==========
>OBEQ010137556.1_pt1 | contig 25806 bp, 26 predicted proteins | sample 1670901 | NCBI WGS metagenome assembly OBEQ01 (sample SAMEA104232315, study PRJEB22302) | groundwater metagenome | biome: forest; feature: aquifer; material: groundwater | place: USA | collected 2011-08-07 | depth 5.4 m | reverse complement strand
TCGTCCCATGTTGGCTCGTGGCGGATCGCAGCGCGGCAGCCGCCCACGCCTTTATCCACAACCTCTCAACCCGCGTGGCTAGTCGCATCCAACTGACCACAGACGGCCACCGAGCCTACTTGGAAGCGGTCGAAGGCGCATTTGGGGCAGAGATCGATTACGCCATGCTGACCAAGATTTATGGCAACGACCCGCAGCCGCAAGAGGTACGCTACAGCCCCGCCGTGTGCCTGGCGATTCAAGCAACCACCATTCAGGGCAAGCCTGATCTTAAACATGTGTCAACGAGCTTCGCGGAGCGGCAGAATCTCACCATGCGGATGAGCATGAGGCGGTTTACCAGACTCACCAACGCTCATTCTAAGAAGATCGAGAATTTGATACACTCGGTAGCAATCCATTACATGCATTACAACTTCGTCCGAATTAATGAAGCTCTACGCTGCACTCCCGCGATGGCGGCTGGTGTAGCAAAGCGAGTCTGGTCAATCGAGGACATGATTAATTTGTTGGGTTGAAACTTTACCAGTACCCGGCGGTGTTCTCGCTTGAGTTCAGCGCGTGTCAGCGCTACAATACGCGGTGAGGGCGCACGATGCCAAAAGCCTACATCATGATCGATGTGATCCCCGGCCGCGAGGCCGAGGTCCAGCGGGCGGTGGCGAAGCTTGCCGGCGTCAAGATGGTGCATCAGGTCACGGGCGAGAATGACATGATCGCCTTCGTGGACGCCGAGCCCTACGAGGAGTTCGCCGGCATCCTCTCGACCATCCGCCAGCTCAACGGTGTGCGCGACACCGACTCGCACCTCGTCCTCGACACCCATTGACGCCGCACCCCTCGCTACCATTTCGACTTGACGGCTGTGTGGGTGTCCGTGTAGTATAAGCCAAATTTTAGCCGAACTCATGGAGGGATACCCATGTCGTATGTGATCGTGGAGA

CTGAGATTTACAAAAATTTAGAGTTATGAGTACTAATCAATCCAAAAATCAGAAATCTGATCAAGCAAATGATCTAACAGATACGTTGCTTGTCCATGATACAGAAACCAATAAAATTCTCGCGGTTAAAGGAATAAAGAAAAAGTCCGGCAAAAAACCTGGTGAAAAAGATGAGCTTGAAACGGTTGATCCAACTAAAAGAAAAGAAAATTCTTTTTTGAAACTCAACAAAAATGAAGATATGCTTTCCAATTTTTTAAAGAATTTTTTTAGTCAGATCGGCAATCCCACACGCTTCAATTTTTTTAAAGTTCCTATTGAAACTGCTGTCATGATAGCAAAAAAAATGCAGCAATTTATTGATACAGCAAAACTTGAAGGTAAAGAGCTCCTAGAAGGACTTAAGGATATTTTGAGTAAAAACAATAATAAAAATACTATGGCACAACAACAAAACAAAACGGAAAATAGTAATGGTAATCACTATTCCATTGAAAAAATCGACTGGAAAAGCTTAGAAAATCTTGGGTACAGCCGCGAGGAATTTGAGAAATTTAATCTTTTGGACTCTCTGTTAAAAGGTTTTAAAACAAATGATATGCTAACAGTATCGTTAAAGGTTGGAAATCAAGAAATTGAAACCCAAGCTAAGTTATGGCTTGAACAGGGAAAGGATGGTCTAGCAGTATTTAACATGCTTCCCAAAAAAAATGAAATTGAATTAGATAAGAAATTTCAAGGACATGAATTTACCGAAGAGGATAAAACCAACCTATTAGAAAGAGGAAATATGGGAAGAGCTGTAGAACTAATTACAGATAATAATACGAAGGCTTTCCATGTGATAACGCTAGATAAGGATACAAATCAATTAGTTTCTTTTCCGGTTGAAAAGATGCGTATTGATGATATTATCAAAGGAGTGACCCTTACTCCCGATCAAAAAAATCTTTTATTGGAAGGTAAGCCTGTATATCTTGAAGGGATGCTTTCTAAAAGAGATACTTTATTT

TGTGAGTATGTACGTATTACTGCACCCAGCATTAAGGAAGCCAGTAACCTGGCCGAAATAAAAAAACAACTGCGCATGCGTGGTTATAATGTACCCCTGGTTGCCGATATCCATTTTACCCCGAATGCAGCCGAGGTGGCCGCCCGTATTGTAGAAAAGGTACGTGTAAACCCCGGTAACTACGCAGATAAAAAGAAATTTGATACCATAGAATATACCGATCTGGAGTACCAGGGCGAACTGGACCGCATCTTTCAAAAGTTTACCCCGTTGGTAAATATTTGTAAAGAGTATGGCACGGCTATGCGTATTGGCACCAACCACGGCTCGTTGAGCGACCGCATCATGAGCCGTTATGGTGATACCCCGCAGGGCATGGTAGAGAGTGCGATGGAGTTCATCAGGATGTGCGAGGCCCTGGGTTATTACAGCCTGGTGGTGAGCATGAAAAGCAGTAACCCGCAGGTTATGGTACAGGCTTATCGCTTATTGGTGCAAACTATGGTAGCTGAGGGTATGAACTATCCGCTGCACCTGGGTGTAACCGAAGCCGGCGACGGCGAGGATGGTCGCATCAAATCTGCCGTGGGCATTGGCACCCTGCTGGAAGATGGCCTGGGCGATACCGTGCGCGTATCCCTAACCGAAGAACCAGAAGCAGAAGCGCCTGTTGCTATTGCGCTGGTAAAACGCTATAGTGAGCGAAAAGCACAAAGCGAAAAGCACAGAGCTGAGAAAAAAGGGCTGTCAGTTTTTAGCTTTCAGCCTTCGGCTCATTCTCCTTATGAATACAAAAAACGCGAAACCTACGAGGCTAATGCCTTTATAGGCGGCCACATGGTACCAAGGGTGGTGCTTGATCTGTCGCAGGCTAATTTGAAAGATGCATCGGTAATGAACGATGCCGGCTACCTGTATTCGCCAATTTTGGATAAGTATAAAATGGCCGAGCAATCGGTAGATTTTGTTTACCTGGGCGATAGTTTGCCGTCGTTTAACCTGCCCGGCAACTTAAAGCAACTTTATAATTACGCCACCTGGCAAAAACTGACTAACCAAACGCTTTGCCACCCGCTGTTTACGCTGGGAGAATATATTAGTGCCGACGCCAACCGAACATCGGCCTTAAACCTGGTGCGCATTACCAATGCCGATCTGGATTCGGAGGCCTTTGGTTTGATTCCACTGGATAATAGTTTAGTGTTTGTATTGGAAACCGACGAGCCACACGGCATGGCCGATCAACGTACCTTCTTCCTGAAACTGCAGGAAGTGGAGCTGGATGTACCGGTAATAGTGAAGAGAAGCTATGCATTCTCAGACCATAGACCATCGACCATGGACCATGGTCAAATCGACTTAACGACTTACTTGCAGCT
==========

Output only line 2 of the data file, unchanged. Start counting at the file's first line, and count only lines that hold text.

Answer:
TCGTCCCATGTTGGCTCGTGGCGGATCGCAGCGCGGCAGCCGCCCACGCCTTTATCCACAACCTCTCAACCCGCGTGGCTAGTCGCATCCAACTGACCACAGACGGCCACCGAGCCTACTTGGAAGCGGTCGAAGGCGCATTTGGGGCAGAGATCGATTACGCCATGCTGACCAAGATTTATGGCAACGACCCGCAGCCGCAAGAGGTACGCTACAGCCCCGCCGTGTGCCTGGCGATTCAAGCAACCACCATTCAGGGCAAGCCTGATCTTAAACATGTGTCAACGAGCTTCGCGGAGCGGCAGAATCTCACCATGCGGATGAGCATGAGGCGGTTTACCAGACTCACCAACGCTCATTCTAAGAAGATCGAGAATTTGATACACTCGGTAGCAATCCATTACATGCATTACAACTTCGTCCGAATTAATGAAGCTCTACGCTGCACTCCCGCGATGGCGGCTGGTGTAGCAAAGCGAGTCTGGTCAATCGAGGACATGATTAATTTGTTGGGTTGAAACTTTACCAGTACCCGGCGGTGTTCTCGCTTGAGTTCAGCGCGTGTCAGCGCTACAATACGCGGTGAGGGCGCACGATGCCAAAAGCCTACATCATGATCGATGTGATCCCCGGCCGCGAGGCCGAGGTCCAGCGGGCGGTGGCGAAGCTTGCCGGCGTCAAGATGGTGCATCAGGTCACGGGCGAGAATGACATGATCGCCTTCGTGGACGCCGAGCCCTACGAGGAGTTCGCCGGCATCCTCTCGACCATCCGCCAGCTCAACGGTGTGCGCGACACCGACTCGCACCTCGTCCTCGACACCCATTGACGCCGCACCCCTCGCTACCATTTCGACTTGACGGCTGTGTGGGTGTCCGTGTAGTATAAGCCAAATTTTAGCCGAACTCATGGAGGGATACCCATGTCGTATGTGATCGTGGAGA